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The Arab Youth Climate Movement wants to take the lead in Doha, illegal oil businesses flourish in Nigeria and Germans munch on local delicacies at the SlowFisch expo.
Produced and presented by Saroja Coelho
Arab youth take action on climate changeReem Al Maella has helped create one of the largest Arab environmental movements in history. The 24-year old tells DW about her plans for the upcoming climate talks and her belief that the Middle East is ready to take the lead in climate protection.
Interview by Saroja Coelho
Shipbreaking experts clean up polluted shipyardsOld ships are torn to pieces in unregulated shipbreaking yards around the world, releasing harmful chemicals. But German and Chinese experts are getting onboard with new global regulations to improve standards.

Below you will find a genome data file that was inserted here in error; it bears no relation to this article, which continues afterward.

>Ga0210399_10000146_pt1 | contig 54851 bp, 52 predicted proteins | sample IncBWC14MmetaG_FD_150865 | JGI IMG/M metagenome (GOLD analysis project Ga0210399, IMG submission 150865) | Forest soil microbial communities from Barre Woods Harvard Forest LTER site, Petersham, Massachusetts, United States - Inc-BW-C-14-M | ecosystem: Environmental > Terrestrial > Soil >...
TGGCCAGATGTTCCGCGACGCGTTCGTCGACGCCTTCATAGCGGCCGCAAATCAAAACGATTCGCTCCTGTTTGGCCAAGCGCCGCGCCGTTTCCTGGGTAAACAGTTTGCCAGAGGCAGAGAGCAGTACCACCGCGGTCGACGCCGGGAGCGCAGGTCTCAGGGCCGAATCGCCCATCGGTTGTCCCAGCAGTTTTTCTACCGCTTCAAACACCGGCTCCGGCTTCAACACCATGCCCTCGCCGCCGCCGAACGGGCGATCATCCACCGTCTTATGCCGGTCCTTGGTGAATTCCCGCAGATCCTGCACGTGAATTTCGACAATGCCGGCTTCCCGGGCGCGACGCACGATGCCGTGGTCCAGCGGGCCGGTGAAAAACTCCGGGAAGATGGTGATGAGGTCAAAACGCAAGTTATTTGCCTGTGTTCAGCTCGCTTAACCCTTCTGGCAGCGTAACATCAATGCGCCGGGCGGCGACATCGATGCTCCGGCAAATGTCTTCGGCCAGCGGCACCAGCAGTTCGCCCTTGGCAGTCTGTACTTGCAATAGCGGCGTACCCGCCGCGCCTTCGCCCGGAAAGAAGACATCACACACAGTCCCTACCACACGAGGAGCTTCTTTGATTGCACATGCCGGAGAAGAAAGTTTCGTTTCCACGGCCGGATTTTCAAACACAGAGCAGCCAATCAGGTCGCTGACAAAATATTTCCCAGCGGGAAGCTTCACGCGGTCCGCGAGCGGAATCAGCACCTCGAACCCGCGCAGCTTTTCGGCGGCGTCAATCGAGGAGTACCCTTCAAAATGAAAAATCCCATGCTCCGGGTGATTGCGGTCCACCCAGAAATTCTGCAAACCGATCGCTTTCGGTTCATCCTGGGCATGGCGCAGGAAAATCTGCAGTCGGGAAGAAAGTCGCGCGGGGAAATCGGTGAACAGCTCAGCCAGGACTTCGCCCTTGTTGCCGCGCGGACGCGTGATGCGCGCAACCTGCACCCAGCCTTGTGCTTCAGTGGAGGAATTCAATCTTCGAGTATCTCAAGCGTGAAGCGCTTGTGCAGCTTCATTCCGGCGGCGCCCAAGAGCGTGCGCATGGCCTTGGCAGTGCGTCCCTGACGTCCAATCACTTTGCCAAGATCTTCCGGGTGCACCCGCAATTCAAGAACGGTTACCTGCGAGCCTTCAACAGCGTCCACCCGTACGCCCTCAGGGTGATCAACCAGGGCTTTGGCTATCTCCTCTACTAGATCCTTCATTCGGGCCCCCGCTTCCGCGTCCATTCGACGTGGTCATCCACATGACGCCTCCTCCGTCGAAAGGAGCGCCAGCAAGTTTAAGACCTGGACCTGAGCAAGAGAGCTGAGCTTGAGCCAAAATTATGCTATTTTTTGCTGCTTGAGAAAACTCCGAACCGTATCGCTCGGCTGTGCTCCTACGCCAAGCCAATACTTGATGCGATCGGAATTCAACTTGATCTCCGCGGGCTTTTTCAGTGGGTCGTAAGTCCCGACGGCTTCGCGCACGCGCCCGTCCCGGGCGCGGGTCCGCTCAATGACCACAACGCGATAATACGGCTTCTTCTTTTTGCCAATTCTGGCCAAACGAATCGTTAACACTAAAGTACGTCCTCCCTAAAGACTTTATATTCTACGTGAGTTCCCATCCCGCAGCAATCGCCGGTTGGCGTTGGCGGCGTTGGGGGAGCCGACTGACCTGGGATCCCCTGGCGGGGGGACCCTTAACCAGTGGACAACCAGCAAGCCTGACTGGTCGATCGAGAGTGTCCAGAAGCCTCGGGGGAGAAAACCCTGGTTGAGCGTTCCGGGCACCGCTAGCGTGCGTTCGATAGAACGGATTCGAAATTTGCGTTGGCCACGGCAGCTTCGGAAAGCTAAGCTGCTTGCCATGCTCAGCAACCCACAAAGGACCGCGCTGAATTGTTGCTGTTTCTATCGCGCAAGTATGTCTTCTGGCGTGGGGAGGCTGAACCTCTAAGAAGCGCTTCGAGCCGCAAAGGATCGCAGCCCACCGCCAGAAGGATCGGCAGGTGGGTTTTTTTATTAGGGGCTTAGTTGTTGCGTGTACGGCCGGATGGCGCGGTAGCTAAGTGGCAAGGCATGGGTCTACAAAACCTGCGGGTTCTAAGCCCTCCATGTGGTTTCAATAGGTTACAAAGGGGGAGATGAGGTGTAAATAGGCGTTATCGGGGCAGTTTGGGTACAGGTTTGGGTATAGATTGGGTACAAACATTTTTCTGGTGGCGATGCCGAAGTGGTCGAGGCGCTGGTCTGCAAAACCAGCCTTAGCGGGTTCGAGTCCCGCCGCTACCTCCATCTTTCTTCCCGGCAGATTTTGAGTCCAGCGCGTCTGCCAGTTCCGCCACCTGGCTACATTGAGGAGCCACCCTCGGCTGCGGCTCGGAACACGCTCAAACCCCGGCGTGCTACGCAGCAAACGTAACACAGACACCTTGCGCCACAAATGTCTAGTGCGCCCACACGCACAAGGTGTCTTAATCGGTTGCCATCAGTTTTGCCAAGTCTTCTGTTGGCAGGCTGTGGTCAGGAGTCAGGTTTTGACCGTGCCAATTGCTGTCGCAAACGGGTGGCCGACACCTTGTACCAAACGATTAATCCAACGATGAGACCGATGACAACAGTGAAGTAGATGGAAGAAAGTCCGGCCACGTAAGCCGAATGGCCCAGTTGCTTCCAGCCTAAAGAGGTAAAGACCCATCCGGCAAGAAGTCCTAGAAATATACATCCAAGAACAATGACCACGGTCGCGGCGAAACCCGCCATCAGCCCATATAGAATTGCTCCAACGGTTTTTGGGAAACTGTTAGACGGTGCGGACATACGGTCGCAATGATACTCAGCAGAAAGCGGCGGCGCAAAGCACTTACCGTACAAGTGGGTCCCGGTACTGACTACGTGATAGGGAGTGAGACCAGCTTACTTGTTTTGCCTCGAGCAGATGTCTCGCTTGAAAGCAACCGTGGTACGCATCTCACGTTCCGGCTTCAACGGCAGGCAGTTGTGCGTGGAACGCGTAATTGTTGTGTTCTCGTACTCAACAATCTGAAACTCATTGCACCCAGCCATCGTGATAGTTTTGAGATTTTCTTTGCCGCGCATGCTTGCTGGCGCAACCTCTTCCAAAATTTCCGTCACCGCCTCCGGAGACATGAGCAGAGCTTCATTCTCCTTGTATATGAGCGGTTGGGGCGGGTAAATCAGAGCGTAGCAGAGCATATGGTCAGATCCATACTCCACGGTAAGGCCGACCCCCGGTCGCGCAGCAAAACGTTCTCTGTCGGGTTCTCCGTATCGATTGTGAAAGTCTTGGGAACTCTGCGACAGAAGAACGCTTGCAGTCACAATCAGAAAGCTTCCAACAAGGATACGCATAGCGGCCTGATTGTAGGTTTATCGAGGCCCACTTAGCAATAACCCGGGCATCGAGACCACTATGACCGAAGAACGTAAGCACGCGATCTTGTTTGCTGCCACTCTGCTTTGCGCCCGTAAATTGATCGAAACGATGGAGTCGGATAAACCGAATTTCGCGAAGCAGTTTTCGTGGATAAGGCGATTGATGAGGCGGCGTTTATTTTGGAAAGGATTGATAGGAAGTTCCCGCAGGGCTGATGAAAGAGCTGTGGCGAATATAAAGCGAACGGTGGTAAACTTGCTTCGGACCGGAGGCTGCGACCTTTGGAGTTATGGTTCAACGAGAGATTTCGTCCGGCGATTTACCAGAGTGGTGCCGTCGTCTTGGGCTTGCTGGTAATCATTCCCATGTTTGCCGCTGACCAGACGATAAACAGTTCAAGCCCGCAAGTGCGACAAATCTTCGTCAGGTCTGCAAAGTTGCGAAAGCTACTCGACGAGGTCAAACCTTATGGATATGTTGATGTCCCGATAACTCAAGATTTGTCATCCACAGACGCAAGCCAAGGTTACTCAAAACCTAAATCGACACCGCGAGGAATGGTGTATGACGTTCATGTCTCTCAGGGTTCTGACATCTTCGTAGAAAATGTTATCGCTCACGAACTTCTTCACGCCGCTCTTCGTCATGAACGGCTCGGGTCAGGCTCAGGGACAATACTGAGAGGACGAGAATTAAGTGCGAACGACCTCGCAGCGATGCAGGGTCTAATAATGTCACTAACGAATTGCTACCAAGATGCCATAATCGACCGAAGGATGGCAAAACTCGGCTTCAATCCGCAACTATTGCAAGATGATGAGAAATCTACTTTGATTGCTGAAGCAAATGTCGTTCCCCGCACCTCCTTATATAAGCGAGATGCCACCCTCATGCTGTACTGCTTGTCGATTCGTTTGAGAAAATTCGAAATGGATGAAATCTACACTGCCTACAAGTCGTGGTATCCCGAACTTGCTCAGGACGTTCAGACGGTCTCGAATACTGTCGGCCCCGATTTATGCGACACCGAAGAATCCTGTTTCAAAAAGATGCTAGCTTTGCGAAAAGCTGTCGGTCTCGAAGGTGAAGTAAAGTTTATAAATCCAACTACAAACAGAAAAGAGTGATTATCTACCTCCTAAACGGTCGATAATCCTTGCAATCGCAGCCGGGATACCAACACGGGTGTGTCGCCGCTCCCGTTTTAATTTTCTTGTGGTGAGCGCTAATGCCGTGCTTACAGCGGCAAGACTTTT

Report by Julian Bohne
Nigerian oil stains the landscapeNigeria had all the makings of an tale of triumph. A poor African nation blessed with sudden wealth when oil began gush from the Niger Delta in 1956. But the trade in refined stolen crude oil is booming, destroying the landscape and local economies as it grows.
Report by Jan Phillip Scholz
Getting into the flow at the SlowFisch expoGermans are eating more fish every year. A lot of it comes in boxes, plastics bags or cans. And even though Germany's waters are thriving, much of the fish on the market is imported. But the SlowFisch expo offers locals a chance to eat local fish with a clean conscience.
Report by Daniella Cheslow